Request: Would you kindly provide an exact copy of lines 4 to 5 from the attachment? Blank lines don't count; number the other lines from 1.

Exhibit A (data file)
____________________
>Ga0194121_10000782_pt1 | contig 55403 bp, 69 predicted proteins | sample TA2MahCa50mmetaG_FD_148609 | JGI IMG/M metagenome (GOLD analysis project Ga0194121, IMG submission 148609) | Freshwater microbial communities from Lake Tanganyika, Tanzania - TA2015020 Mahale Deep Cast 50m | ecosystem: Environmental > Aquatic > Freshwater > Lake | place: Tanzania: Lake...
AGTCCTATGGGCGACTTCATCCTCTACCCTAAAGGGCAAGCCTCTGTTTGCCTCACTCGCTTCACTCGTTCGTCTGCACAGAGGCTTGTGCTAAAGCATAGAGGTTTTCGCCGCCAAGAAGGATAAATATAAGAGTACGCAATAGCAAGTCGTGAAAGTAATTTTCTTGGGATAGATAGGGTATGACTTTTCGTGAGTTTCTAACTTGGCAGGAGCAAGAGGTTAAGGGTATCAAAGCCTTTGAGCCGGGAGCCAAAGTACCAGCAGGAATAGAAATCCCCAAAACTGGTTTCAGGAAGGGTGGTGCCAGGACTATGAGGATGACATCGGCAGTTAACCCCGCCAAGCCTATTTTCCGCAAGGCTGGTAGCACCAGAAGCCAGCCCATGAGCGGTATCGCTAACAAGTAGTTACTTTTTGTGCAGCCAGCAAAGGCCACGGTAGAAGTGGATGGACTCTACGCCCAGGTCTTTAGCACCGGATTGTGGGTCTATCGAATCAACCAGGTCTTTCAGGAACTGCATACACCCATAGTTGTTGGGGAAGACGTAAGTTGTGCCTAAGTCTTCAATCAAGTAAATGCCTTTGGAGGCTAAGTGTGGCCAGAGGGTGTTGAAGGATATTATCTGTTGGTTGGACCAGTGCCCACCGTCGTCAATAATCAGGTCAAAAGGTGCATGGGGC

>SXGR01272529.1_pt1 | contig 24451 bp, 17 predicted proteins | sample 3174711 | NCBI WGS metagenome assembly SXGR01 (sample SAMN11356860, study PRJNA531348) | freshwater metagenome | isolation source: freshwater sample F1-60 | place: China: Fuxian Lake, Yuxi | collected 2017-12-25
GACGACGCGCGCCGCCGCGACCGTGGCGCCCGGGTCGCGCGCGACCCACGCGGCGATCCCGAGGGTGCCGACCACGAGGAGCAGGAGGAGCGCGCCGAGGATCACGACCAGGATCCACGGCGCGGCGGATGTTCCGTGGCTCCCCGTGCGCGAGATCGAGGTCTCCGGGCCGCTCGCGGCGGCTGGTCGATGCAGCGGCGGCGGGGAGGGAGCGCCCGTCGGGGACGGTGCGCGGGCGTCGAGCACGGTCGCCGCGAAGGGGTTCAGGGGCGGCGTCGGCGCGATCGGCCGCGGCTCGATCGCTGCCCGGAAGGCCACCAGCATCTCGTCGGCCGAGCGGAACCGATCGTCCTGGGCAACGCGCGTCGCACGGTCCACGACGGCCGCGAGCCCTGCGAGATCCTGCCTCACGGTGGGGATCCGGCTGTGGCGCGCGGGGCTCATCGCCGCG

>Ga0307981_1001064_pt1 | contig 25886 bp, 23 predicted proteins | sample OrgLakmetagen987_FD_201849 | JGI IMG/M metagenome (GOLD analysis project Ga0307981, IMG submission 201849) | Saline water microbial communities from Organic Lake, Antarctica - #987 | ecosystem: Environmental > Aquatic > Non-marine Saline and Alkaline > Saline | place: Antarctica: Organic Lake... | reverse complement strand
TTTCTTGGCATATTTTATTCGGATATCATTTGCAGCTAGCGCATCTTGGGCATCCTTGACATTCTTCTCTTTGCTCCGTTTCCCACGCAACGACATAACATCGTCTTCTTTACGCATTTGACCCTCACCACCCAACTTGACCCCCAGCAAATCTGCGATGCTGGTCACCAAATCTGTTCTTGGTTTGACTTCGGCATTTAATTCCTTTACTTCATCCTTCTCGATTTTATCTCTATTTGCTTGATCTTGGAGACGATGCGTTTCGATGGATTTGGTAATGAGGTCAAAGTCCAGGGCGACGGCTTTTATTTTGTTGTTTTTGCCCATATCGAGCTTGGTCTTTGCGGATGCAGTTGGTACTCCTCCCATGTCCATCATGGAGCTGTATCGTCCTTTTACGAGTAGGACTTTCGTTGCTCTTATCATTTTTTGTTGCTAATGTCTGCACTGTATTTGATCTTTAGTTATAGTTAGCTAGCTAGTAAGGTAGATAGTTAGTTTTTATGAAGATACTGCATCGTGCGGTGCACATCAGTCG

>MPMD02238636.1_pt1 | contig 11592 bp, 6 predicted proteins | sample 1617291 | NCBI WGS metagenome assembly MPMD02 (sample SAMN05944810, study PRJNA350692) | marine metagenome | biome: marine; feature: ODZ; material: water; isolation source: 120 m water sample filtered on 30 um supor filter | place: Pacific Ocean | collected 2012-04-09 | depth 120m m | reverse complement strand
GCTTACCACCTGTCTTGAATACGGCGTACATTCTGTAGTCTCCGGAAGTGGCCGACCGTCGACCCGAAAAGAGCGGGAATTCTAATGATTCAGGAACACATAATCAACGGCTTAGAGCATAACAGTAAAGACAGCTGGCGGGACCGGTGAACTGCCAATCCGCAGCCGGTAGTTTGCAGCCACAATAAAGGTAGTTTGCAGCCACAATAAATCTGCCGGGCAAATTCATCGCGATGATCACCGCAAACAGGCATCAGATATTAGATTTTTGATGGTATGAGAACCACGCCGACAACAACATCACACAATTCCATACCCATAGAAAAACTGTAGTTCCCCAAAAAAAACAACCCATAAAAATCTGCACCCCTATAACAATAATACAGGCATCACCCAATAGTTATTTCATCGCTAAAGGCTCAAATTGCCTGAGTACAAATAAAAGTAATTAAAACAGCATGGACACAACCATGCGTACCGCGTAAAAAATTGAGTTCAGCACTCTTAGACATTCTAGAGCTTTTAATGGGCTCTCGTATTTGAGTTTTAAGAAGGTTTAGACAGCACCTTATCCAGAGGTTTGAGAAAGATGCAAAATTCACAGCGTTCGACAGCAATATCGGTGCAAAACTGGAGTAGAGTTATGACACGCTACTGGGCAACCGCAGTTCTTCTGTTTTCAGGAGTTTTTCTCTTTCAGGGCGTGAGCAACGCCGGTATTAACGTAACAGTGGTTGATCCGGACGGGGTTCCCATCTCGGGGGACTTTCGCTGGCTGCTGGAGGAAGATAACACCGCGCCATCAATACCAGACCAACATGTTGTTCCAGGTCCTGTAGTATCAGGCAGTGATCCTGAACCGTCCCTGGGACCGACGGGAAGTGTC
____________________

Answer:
GACGACGCGCGCCGCCGCGACCGTGGCGCCCGGGTCGCGCGCGACCCACGCGGCGATCCCGAGGGTGCCGACCACGAGGAGCAGGAGGAGCGCGCCGAGGATCACGACCAGGATCCACGGCGCGGCGGATGTTCCGTGGCTCCCCGTGCGCGAGATCGAGGTCTCCGGGCCGCTCGCGGCGGCTGGTCGATGCAGCGGCGGCGGGGAGGGAGCGCCCGTCGGGGACGGTGCGCGGGCGTCGAGCACGGTCGCCGCGAAGGGGTTCAGGGGCGGCGTCGGCGCGATCGGCCGCGGCTCGATCGCTGCCCGGAAGGCCACCAGCATCTCGTCGGCCGAGCGGAACCGATCGTCCTGGGCAACGCGCGTCGCACGGTCCACGACGGCCGCGAGCCCTGCGAGATCCTGCCTCACGGTGGGGATCCGGCTGTGGCGCGCGGGGCTCATCGCCGCG

>Ga0307981_1001064_pt1 | contig 25886 bp, 23 predicted proteins | sample OrgLakmetagen987_FD_201849 | JGI IMG/M metagenome (GOLD analysis project Ga0307981, IMG submission 201849) | Saline water microbial communities from Organic Lake, Antarctica - #987 | ecosystem: Environmental > Aquatic > Non-marine Saline and Alkaline > Saline | place: Antarctica: Organic Lake... | reverse complement strand